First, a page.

DOI: 10.1215/03335372-10938618 ISSN: 0333-5372

Assessing Narrative Space: From Setting to Narrative Environments

Marta Puxan-Oliva
  • Literature and Literary Theory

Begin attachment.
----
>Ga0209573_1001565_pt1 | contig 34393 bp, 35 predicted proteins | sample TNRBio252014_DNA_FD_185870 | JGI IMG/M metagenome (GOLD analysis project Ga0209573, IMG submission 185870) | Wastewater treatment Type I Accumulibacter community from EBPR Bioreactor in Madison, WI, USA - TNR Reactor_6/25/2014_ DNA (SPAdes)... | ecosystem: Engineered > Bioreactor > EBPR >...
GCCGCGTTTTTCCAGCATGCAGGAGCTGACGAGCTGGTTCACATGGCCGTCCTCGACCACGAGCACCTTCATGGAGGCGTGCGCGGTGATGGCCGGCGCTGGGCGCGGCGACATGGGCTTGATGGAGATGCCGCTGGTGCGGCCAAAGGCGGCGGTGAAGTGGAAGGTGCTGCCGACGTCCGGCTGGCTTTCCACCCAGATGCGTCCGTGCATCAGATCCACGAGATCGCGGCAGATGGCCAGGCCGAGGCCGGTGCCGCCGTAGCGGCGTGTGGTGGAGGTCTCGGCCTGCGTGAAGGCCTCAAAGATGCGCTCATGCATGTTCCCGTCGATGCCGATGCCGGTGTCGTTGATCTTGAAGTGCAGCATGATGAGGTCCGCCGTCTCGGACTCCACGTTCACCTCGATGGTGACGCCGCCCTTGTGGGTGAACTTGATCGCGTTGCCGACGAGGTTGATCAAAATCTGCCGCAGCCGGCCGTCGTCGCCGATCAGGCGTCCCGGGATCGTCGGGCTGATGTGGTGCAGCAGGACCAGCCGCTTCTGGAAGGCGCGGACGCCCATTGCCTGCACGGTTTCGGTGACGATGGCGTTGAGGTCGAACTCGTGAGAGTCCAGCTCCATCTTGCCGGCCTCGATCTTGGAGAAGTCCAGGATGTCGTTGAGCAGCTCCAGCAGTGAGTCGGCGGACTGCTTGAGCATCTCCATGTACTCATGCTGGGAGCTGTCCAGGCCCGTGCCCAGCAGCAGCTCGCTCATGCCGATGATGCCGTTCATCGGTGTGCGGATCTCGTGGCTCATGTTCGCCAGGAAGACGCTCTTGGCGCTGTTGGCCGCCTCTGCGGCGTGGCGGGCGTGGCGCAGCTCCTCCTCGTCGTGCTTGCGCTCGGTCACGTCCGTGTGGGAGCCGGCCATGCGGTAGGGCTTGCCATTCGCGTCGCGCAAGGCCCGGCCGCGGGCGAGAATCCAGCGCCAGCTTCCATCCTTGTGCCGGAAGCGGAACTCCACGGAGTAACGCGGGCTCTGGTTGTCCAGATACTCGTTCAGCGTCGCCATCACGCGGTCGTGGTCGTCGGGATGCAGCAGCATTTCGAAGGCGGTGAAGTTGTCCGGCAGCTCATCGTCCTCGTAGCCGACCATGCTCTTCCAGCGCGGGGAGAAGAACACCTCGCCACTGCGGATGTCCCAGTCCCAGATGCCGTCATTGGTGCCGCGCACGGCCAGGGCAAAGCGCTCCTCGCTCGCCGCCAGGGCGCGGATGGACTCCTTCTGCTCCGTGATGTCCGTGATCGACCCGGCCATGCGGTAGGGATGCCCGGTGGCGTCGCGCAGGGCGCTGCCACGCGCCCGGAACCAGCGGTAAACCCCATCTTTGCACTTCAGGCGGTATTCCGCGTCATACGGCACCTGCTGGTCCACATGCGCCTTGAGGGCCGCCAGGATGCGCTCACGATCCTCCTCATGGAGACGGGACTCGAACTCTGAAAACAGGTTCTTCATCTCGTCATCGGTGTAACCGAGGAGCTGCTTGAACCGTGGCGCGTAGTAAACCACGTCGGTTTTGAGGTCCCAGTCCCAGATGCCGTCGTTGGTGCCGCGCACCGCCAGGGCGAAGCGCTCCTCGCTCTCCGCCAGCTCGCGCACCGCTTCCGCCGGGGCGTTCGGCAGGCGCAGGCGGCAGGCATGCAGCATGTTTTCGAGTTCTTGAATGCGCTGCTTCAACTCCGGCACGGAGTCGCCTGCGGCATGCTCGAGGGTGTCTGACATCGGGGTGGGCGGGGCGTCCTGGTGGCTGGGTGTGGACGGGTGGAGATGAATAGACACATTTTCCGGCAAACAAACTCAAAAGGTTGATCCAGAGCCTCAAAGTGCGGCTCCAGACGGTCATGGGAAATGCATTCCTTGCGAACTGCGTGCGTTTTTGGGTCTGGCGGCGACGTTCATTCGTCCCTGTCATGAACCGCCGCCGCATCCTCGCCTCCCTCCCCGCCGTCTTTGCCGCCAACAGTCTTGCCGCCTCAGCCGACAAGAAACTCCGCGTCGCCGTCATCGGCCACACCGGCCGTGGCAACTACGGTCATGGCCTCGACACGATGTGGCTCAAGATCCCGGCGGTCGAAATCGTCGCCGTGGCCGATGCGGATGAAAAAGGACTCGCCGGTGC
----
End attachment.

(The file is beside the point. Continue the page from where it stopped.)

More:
This essay addresses the insufficient attention paid in narrative theory to the reformulated concept of space resulting from the spatial turn in the analysis of narrative space. To address this lack of attention, the essay proposes the concept of “narrative environments” as a new lens for conceiving of narrative space that distinguishes it from setting. Narrative environments are the formal narrative expression of space: the combined social contextualization and historicization and environmental imaginings that have historically produced that space and are called forth in the narrative to build narrative space and its interactions with other narrative components. These are distinguished from “setting” in that the latter has been interpreted as textually self-sufficient, not relying on social and cultural knowledge. The article reviews recent debates on narrative space and their branching into the fields of critical geography and ecocriticism in order to bring the reenvisioned concept of space resulting from the spatial turn into the discussion. The functioning of this new perspective on space is illustrated through the analysis of island and ocean space and its narrative effects in J. M. Coetzee's Foe.